State representative René Oliveira has asked (pdf) the Texas Attorney General for a formal opinion on whether the city of Austin is expiring real estate development projects in violation of the vested rights statute, Chapter 245 of the Local Government Code.
You can read the City’s response here (pdf).
The vested rights statute protects “projects” from regulatory change. It does this by freezing the regulations on the date the applicant files a permit application giving fair notice of the project. A development project typically requires a series of permits – preliminary plan, final plat, site plan, building permits, utility service – often spanning years. The vested rights statute requires the city to apply the same regulations (with a handful of exceptions) to each subsequent permit in the series.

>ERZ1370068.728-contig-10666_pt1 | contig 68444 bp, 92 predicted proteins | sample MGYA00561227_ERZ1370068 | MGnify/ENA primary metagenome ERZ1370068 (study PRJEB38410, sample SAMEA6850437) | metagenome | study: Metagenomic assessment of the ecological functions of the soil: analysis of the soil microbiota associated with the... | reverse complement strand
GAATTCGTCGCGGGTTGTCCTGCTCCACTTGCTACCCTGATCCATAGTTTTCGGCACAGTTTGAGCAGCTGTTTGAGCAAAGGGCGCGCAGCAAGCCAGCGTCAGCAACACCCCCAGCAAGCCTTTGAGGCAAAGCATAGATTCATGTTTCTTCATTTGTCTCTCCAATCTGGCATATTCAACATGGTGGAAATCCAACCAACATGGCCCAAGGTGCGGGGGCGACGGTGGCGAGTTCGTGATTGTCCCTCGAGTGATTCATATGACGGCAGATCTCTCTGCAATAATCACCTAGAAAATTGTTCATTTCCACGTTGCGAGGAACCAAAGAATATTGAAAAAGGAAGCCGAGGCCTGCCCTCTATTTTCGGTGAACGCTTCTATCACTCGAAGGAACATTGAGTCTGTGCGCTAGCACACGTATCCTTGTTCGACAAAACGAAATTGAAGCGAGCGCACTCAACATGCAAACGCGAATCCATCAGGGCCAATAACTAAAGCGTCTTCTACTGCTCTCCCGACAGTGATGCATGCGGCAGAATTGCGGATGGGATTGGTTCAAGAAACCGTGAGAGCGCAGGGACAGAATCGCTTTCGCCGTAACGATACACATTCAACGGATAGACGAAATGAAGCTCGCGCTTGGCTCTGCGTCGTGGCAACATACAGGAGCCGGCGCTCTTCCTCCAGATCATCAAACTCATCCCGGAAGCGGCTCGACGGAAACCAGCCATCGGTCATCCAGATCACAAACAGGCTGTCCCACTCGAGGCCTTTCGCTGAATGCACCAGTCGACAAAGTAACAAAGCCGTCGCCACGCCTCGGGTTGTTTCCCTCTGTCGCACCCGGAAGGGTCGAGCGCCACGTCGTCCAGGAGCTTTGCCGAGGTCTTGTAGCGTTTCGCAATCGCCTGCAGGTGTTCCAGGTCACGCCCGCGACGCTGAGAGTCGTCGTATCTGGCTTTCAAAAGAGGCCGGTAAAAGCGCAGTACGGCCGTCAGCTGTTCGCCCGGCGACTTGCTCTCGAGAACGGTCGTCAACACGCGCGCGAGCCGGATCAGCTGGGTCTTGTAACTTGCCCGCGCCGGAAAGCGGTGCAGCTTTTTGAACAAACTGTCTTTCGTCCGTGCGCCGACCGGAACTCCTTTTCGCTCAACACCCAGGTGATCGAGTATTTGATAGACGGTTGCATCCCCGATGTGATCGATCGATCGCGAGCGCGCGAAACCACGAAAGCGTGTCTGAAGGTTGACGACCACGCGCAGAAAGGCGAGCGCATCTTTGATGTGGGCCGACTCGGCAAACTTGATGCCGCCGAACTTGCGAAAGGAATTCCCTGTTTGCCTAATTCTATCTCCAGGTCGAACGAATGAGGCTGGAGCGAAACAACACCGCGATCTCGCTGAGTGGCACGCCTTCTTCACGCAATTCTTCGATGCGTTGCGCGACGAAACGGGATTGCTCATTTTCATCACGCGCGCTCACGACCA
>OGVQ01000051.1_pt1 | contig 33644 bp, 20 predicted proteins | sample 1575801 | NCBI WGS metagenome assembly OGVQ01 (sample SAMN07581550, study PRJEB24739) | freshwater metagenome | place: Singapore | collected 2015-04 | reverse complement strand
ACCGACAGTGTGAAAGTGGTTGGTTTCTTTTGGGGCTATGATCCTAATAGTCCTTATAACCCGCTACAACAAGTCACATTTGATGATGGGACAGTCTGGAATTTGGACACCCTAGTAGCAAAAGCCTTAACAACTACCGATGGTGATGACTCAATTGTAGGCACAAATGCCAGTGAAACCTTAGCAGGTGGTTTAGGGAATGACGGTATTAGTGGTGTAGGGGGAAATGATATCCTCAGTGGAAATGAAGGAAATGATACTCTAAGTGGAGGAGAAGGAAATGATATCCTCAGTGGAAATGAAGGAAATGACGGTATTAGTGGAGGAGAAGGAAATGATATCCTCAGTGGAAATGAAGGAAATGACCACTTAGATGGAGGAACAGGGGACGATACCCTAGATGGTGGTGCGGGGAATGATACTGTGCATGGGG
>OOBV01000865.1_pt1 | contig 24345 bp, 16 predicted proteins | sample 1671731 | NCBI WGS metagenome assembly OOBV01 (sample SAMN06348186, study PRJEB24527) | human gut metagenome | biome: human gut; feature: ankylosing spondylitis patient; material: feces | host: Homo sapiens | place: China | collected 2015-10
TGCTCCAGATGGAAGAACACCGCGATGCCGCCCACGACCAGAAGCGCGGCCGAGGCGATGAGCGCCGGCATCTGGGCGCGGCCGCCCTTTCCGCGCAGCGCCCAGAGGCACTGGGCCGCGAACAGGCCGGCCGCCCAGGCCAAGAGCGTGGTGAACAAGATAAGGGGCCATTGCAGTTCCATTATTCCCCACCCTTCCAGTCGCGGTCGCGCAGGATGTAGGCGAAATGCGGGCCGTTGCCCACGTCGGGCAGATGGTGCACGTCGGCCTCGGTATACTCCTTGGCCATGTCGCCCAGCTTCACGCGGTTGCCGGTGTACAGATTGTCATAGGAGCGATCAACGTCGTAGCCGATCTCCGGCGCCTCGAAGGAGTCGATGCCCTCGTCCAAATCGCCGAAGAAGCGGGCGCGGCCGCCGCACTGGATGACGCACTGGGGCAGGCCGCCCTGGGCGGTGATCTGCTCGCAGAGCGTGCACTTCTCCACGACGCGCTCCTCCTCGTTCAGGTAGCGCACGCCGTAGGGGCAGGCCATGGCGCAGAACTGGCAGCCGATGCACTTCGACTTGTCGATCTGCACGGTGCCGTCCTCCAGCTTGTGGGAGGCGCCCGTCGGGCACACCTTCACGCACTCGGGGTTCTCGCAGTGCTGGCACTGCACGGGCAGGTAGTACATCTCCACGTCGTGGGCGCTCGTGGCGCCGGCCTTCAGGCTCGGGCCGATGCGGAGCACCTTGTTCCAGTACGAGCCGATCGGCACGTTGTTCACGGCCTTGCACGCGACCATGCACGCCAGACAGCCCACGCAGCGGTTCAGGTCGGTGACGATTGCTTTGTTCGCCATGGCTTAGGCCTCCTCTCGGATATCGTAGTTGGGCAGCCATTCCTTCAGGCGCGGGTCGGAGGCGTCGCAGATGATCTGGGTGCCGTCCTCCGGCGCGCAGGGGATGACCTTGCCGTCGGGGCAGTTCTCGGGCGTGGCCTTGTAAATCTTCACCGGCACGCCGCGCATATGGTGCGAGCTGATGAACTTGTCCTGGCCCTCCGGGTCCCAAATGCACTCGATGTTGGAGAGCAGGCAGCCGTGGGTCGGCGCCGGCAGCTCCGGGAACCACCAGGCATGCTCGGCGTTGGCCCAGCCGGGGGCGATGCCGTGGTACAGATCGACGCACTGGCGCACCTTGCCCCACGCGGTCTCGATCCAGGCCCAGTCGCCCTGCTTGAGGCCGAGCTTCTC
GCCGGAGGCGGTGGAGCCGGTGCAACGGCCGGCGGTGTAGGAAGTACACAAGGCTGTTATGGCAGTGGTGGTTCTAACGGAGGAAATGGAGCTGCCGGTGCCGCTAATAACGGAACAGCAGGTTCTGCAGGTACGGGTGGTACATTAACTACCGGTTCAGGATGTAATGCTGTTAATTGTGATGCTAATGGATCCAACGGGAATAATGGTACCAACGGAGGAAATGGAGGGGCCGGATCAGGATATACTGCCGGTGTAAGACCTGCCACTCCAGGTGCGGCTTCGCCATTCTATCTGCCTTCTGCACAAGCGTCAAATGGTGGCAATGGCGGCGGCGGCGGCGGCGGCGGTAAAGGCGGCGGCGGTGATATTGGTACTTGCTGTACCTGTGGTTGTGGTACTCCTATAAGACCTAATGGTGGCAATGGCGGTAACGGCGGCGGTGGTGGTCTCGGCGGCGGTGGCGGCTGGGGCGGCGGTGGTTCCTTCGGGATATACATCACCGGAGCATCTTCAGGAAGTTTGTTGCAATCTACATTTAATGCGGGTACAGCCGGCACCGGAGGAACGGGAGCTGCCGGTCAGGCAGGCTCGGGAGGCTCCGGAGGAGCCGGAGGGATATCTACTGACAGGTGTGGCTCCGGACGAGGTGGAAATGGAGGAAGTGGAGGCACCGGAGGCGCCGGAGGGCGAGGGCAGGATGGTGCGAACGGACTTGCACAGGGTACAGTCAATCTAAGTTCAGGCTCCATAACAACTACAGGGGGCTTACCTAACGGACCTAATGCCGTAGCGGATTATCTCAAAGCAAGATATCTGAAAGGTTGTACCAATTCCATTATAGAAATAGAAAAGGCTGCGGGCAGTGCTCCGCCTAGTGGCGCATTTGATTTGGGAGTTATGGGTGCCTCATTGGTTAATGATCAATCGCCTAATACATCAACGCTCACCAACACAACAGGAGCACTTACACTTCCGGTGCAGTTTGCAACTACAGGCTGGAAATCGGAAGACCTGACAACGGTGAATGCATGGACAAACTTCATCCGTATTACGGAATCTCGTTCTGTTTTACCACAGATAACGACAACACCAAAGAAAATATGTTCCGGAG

The crux of this particular dispute is, when do vested rights expire? That is, when can a city make the developer start from scratch and comply with current regulations?
Austin has a confusing thicket of regulations purporting to dictate when “project” rights expire. The rules vary according to when the project was initiated and where it is located. And, just to make sure things are really confusing, the city doesn’t even enforce some of the rules on the books because -- by its own admission -- some of them conflict with Chapter 245.